A Beginner’s Guide to Rental Properties
You have so many reasons to consider renting out your property. From the added income to the security it provides in a rocky seller’s market, using a home as a rental property comes with numerous benefits. It also comes with a pretty steep learning curve. From struggling to find a well-qualified tenant to the difficulty of hammering out rental prices, maintaining an organized rental property can be challenging, to say the least. For those of you who are up to that challenge, here are some initial tips to making the most of your rental property.
Preparing Your Home
It seems that as time passes, tenants become pickier. This is especially true of down markets. If you’re in a competitive area with a lot of rental availability, it’s up to you to do your best to attract a lessee. To prepare for photos and tours, either conduct a deep cleaning or hire a company to handle it for you. This is also a great time to make sure all of the appliances are in working condition. If necessary, make the required repairs or upgrades.
A helpful tool during this stage is a simple checklist. Do a walkthrough of your home with a pen and paper in hand. Write down what you believe to be attractive selling points of your home and where areas can improve. Arrange these items in order of their priority level. That way, you’ll be able to address pressing concerns first without exhausting your budget.
Selecting a Tenant
If you’ve ever been a renter, you know all too well that a landlord can make or break your experience. The same will still apply now that the roles are reversed. A bad tenant can cause untold damages to your property, stiff you on rent, and provide a seemingly unending source of frustration. If you’re not doing your utmost to select a quality tenant, you’re going to be in for quite the hassle down the road.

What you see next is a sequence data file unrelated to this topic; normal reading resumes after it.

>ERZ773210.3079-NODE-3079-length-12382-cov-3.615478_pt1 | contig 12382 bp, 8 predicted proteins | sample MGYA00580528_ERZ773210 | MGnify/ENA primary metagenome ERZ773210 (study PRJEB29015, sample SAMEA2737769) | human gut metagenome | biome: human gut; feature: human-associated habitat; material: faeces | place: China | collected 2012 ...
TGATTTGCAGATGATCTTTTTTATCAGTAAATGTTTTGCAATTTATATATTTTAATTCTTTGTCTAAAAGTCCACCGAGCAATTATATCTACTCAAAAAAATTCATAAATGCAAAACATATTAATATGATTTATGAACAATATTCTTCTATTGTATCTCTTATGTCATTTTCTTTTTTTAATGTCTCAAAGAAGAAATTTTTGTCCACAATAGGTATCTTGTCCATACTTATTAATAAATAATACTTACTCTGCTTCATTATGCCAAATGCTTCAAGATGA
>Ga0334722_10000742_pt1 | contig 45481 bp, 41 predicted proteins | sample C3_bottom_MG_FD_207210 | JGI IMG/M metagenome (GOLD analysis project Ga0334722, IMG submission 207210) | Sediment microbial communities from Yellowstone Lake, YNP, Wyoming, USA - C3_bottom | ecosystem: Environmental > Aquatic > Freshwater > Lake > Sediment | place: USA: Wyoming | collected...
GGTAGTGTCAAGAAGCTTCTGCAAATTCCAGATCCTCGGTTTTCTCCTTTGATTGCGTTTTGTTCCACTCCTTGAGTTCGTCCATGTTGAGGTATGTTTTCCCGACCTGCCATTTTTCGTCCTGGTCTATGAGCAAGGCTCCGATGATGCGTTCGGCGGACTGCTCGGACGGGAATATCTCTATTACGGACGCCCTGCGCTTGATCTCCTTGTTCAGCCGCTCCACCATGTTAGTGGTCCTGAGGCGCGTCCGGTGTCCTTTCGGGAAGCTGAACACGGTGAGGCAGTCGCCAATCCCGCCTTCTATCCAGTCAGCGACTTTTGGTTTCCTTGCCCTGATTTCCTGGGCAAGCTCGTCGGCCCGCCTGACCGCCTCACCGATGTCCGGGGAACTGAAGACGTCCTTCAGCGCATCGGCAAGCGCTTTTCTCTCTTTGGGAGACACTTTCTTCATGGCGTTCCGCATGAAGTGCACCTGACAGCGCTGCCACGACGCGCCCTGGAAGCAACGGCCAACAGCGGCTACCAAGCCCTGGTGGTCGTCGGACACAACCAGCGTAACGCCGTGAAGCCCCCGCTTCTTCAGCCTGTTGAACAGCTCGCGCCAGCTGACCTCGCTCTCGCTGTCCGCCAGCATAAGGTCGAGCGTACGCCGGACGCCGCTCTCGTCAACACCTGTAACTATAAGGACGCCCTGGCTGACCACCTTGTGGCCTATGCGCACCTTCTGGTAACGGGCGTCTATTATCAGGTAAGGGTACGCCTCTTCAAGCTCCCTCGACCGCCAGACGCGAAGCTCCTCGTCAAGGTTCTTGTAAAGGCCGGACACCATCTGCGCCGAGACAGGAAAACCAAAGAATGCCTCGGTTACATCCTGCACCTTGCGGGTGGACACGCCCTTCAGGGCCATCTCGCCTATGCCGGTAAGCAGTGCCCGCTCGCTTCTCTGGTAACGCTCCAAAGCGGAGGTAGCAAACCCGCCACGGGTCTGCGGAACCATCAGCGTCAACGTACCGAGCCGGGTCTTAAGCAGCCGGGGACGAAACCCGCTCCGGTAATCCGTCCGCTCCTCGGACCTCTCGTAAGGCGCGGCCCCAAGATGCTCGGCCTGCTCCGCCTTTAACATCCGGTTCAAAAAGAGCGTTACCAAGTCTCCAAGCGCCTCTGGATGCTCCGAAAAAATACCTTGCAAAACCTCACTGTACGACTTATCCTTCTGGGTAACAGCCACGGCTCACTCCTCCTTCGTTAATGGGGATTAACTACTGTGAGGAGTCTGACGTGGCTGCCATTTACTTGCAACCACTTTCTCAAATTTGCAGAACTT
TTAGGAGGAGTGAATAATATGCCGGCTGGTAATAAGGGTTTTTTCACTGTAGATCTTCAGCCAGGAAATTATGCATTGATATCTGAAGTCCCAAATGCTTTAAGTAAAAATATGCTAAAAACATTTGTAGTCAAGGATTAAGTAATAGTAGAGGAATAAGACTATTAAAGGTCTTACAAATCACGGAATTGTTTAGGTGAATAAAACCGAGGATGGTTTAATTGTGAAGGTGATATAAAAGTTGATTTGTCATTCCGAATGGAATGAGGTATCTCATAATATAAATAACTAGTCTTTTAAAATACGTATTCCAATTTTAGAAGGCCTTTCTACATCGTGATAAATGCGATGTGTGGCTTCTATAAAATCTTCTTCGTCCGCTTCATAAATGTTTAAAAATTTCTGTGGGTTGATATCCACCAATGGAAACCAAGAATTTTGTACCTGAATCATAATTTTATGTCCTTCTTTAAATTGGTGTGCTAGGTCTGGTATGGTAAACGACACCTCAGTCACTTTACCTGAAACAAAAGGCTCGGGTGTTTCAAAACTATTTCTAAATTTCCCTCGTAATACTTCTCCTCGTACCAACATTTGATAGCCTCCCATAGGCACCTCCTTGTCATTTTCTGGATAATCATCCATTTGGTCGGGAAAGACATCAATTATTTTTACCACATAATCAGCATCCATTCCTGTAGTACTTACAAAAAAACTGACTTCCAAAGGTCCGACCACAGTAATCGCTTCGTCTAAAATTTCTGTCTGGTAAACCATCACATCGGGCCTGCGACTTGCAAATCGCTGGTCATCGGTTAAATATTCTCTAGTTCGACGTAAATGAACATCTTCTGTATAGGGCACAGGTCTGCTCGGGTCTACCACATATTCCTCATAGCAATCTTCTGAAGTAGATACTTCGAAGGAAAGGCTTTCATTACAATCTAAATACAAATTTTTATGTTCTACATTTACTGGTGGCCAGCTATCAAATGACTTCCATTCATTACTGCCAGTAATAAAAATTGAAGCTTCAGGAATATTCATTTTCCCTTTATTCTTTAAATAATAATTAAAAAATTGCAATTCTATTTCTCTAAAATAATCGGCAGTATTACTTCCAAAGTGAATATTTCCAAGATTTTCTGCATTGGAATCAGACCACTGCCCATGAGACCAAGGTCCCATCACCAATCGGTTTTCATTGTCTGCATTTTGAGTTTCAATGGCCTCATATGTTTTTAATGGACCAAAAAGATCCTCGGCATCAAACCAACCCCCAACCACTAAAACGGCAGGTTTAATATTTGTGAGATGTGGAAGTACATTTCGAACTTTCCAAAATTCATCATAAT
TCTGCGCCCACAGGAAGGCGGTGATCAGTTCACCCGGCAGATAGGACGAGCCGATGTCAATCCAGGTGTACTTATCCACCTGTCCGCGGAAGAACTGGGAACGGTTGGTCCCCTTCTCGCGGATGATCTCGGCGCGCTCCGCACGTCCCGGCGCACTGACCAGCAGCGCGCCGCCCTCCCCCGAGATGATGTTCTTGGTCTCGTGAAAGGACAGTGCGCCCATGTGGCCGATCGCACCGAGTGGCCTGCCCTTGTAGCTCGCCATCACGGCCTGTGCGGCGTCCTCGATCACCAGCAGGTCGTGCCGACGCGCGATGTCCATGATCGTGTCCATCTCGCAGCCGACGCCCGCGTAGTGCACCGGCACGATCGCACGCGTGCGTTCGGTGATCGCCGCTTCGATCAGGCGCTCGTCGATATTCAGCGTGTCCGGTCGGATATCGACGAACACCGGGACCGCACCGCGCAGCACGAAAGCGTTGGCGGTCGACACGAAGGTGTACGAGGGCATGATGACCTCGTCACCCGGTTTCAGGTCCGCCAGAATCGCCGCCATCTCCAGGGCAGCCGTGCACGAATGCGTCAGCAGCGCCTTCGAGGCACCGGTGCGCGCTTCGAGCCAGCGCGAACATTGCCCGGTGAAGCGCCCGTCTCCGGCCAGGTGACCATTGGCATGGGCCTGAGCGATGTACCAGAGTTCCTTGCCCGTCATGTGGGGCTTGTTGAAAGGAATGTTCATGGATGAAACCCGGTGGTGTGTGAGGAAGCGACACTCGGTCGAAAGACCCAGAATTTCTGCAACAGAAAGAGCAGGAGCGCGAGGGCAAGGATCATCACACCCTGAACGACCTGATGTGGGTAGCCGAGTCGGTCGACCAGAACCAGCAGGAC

To put it simply, tenant screening is an absolute must. If you’re using online rental applications, chances are they come with the added perks of background checks, rental history, and credit reports. While a credit threshold for rental is up to your discrimination, a prospective tenant’s background check and rental history will provide more than enough info to help you decide whether or not they’re the right fit for your property. For example, if you notice that a tenant has a tendency to move around frequently and you’re looking for a long-term rental, that person might not be the ideal match.
Rely on Professionals
While you can handle a fair amount of the rental process yourself, plenty of the legal and financial considerations that would benefit from the discerning eye of an attorney or accountant. If you’re ever unsure of the legality of any aspect of your rental or don’t quite know how to report the income from your property, it’s best to call in specialized help.
An attorney is especially helpful in parsing the terms of your lease and making sure you’re not violating any aspects of landlord-tenant rights. As for accountants, they are incredibly beneficial when it comes to tax time. The IRS stipulates that you must report the income your property makes but will also help you find out whether or not you qualify for any expense deductions.
Get Ready to Rent
As you can see, numerous aspects of the rental process don’t immediately seem clear. Whether it’s finding the ideal tenant to inhabit your home or retaining legal counsel to help you understand the finer details of local housing laws, it’s best to know the resources available to you before you get started. With a little research and a lot of patience, your property will be leased before you know it.